Dylann Roof's Facebook photo with jacket showing  the flags of Rhodesia and apartheid South Africa

Dylann Roof’s Facebook photo with jacket showing the flags of Rhodesia and apartheid South Africa

 

But the words attributed to the shooter are both a throwback and thoroughly contemporary: one recognizes the rhetoric of extreme reaction and racism heard so often in the era of Barack Obama.

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How to Not Be Racist

zeevveez (CC BY 2.0)

zeevveez (CC BY 2.0)

Agustín Fuentes Ph.D. writes at Psychology Today:

I am occasionally racist— and so is most everyone in the USA.  [Notice he didn’t specify white people. — G.G.]  Even if we don’t think we are. Race is all around us, often in ways we often don’t realize. We can be less racist, and even move away from racism, but it takes a bit of work and some courage.

Race, and racism, is part of our environment, history, language, psychology, and politics. For example, what do we picture when we hear the term “ethnic food”? It is not hot dogs or hamburgers, but why not? Why is there an “ethnic hair products” aisle in the drugstore? Why aren’t those products just in the “hair care” aisle? And what the heck is “ethnic”? Don’t most people just use it as shorthand for race?  Yes they do, but no store is going to use the labels “foods from non-white groups” or a “products for black people’s hair” for those aisles.  

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Racism and Sexism Viewed as Aristotelian Virtues

Aristotle

CAVEAT EMPTOR.

Colin Liddell writes at Alternative Right:

For Aristotle there were always two vices for every virtue. This was because of his belief in the “Golden Mean.” For example, the virtue Courage existed between a vice of deficiency (Cowardice) and a vice of excess (Rashness).

To emphasize the metapoint: Aristotle saw all vices as existing on a continuum with all virtues, with no wall between them. This is very different from the Manichean morality that later poisoned the West through Judaic theology. What happens, however, if we apply this Aristotelian analysis to the major “vices” of the modern day, namely “Racism” and “Sexism”?

Of course the liberal left, with its agenda of deconstructing all elements of identity above the atomistic individual, seeks to impose its totalitarian will through a variation on this Judaic Manichaeism called “political correctness.” The sins of “Racism” and “Sexism” are accordingly seen as evil essence that must be expunged from society and all intellectual discourse through a no-platform, knee-jerk, quarantine, point-and-sputter approach.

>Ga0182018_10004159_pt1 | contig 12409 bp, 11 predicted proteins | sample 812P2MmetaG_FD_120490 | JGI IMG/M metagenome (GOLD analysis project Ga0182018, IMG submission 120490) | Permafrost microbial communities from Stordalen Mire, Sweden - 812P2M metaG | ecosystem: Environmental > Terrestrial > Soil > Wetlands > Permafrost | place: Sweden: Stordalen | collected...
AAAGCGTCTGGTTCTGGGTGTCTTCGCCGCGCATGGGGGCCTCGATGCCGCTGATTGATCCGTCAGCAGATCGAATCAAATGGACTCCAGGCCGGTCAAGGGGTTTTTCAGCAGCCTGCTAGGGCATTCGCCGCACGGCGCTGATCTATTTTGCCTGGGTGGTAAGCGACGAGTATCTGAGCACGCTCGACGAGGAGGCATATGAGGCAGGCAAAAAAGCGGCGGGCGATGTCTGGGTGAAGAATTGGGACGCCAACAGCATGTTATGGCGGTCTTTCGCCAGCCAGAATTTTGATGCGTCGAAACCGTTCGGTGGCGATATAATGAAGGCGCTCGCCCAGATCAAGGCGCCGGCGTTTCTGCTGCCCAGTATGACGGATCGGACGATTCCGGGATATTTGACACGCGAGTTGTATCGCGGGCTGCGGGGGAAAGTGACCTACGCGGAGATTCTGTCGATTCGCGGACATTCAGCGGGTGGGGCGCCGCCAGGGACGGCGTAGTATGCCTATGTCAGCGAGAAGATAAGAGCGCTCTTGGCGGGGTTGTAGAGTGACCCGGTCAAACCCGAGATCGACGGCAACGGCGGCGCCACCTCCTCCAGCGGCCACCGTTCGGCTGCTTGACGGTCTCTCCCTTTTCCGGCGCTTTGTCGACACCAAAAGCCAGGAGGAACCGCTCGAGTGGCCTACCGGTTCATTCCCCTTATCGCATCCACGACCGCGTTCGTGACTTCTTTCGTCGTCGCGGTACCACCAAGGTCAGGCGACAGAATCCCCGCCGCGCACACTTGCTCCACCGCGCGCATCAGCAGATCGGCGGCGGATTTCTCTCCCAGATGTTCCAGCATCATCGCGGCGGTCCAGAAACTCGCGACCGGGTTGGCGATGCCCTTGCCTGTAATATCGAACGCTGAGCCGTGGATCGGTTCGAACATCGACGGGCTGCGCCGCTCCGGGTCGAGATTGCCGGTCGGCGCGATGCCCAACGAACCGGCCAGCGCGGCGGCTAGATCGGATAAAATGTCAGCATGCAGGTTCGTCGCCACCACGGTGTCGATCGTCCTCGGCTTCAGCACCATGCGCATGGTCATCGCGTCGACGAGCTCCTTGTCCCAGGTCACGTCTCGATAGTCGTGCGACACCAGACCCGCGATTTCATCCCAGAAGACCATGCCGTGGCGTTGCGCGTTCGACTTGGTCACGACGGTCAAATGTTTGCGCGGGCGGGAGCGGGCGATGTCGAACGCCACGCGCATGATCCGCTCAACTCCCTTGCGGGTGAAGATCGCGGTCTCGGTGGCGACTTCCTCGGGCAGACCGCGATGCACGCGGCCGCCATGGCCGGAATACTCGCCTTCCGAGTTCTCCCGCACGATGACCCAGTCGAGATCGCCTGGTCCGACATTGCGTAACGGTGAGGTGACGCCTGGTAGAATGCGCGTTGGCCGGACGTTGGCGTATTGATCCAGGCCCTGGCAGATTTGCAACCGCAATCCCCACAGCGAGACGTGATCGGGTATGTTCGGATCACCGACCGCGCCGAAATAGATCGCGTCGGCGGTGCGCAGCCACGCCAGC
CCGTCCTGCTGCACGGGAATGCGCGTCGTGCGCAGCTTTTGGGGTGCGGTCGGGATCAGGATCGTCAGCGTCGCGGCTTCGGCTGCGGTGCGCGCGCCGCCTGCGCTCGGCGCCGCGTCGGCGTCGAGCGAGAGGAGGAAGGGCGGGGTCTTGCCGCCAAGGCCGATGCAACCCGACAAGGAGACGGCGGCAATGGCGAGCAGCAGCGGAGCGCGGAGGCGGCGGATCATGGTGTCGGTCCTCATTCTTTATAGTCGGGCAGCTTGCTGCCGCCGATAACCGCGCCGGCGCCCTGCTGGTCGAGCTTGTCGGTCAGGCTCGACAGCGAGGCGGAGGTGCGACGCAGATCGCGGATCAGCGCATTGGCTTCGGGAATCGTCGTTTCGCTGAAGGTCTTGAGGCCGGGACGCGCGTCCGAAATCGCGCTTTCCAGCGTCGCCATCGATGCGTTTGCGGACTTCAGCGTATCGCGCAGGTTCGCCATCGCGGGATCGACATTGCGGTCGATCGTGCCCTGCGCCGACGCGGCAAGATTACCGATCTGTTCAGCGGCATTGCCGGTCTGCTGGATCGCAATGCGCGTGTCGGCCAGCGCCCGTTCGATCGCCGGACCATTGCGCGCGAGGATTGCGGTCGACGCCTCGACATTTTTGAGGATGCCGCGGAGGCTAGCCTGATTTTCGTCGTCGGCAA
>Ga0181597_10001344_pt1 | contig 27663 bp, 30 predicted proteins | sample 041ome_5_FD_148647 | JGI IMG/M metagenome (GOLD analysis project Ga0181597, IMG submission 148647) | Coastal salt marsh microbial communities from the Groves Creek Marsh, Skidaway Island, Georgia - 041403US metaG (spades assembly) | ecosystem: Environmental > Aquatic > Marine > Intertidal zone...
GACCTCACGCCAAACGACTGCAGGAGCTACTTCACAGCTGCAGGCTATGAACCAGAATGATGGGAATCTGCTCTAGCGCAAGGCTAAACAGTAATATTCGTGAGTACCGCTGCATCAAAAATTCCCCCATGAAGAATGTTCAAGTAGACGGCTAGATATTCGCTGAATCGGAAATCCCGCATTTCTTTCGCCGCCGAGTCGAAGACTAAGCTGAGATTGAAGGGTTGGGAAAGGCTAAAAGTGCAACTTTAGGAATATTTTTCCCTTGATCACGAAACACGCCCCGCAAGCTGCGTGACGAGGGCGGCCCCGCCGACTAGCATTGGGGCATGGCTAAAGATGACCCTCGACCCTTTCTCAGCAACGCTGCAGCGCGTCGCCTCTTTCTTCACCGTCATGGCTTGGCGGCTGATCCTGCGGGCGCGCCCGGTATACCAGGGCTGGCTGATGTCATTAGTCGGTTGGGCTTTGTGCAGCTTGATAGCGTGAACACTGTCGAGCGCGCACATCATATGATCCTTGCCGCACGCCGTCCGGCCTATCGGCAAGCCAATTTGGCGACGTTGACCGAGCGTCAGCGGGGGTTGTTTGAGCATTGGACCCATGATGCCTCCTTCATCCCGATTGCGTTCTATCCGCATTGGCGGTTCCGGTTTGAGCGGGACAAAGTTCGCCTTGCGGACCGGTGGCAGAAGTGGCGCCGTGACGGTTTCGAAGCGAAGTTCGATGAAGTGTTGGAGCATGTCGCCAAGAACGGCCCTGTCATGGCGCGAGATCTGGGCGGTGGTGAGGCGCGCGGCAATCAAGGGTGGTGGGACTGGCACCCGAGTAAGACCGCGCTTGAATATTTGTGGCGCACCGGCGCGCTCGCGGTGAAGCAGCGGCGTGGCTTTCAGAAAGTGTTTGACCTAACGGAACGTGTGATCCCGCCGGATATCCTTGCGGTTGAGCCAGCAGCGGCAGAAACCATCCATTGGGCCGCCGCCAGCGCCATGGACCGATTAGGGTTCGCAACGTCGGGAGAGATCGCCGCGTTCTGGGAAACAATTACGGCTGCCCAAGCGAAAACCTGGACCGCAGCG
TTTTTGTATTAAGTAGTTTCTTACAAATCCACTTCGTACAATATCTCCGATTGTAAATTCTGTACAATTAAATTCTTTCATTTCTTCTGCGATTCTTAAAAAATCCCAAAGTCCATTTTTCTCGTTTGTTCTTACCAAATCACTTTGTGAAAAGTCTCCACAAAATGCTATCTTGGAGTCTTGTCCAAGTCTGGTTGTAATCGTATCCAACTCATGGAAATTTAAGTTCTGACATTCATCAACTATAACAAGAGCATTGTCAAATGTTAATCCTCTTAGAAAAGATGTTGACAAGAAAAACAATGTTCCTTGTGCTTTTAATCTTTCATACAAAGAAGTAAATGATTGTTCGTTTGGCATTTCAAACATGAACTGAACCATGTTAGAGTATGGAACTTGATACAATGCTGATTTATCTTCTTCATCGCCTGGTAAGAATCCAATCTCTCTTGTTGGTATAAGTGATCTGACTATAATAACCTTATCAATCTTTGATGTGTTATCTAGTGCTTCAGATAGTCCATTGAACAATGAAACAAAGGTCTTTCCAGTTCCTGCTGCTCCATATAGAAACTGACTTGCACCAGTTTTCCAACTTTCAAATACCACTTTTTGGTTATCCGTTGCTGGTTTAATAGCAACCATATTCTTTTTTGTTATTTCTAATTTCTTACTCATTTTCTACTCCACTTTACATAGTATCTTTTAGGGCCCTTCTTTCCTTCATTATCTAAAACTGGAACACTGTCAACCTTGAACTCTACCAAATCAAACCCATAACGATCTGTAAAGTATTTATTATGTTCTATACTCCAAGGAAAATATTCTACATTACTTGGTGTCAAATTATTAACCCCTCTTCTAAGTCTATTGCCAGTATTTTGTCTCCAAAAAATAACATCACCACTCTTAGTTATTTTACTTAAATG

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Chicago Police Put Antlers on Black Man and Posed for Pictures

coppic1-article-display-b

Juan Thompson writes at the Intercept:

The photo shows two white Chicago Police officers posing with an unidentified black man [above]. The officers — Timothy McDermott and Jerome Finnigan — are holding rifles as the black man lies on the floor with a dazed look on his face and with antlers on his head as if he were a prized, big buck finally hunted down.

Finnegan is smiling and grabbing the right antler, while McDermott is holding up the man’s head as if it were his trophy.

The photo was taken in a police station on the West Side of Chicago sometime between 1999 and 2003. The Chicago Police Department successfully kept it hidden from the public until a judge refused to keep it under seal and the Chicago Sun-Times pulled a copy from a court filing. 

Finnigan is a notoriously dirty ex-cop who was a member of the police department’s elite Special Operations Section (SOS) until 2006, when he was charged with leading a gang of fellow officers who robbed suspects, illegally invaded homes and stole thousands of dollars in cash.

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Emory Douglas: The Art of The Black Panthers


Emory Douglas: The Art of The Black Panthers from Dress Code on Vimeo.

Emory Douglas was the Revolutionary Artist and Minister of Culture for the Black Panther Party. Through archival footage and conversations with Emory we share his story, alongside the rise and fall of the Panthers. He used his art as a weapon in the Black Panther Party’s struggle for civil rights and today Emory continues to give a voice to the voiceless. His art and what The Panthers fought for are still as relevant as ever.

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Mother Publicly Beats Her Son, Mainstream Media Calls Her a “Hero”

Stacey Patton, writing at the Washington Post:

It’s not surprising that a black mother in Baltimore who chased down, cursed and beat her 16-year-old son in the middle of a riot has been called a hero. In this country, when black mothers fulfill stereotypes of mammies, angry and thwarting resistance to a system designed to kill their children, they get praised.

“He gave me eye contact,” Toya Graham told CBS News. “And at that point, you know, not even thinking about cameras or anything like that — that’s my only son and at the end of the day, I don’t want him to be a Freddie Gray. Is he the perfect boy? No he’s not, but he’s mine.”

In other words, Graham’s message to America is: I will teach my black son not to resist white supremacy so he can live.

The kind of violent discipline Graham unleashed on her son did not originate with her, or with my adoptive mother who publicly beat me when I was a child, or with the legions of black parents who equate pain with protection and love.